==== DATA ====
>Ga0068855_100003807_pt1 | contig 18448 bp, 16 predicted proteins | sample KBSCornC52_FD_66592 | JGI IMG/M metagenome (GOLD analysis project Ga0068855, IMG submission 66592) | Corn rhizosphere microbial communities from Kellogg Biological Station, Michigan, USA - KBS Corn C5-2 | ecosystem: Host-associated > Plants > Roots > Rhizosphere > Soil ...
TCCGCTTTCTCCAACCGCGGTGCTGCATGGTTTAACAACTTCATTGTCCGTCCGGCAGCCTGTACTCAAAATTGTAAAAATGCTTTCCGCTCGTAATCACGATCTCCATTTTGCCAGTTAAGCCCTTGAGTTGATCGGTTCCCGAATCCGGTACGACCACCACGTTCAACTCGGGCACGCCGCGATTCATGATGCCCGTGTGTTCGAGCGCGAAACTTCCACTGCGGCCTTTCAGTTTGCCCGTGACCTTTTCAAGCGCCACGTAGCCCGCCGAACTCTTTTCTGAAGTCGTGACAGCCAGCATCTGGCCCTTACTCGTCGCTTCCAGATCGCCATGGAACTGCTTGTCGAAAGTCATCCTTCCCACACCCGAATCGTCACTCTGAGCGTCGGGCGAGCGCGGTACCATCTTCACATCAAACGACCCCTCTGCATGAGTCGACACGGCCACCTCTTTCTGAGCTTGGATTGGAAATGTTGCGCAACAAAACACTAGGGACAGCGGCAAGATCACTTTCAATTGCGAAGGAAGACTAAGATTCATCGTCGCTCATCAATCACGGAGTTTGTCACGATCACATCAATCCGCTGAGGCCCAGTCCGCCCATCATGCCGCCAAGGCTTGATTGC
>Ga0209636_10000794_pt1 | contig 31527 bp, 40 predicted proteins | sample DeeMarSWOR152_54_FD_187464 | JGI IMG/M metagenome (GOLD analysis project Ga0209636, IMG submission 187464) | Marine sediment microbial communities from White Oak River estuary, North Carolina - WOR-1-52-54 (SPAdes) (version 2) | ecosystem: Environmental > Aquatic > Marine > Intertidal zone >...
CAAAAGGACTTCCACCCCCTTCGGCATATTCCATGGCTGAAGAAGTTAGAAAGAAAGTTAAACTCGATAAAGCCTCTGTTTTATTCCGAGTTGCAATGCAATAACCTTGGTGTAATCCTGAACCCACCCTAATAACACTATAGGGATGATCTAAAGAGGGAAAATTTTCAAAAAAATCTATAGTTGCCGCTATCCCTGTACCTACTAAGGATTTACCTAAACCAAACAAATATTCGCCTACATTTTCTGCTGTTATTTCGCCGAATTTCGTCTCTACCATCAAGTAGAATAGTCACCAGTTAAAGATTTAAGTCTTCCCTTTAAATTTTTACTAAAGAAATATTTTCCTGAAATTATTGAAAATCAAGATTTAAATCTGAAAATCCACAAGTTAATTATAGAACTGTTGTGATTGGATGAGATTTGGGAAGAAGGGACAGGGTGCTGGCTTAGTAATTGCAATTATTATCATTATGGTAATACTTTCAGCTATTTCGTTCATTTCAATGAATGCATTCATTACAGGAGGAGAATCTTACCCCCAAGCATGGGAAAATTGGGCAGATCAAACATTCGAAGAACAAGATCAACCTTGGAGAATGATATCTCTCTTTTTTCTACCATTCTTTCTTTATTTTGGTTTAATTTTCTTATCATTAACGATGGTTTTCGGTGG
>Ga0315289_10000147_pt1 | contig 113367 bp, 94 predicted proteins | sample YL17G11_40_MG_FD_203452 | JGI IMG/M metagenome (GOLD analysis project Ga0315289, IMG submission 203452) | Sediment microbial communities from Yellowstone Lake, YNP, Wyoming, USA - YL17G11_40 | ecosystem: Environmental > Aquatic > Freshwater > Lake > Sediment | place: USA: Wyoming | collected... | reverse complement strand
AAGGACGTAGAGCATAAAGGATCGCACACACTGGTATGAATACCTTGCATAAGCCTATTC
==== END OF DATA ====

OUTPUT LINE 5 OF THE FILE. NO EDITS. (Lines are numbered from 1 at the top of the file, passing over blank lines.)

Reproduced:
>Ga0315289_10000147_pt1 | contig 113367 bp, 94 predicted proteins | sample YL17G11_40_MG_FD_203452 | JGI IMG/M metagenome (GOLD analysis project Ga0315289, IMG submission 203452) | Sediment microbial communities from Yellowstone Lake, YNP, Wyoming, USA - YL17G11_40 | ecosystem: Environmental > Aquatic > Freshwater > Lake > Sediment | place: USA: Wyoming | collected... | reverse complement strand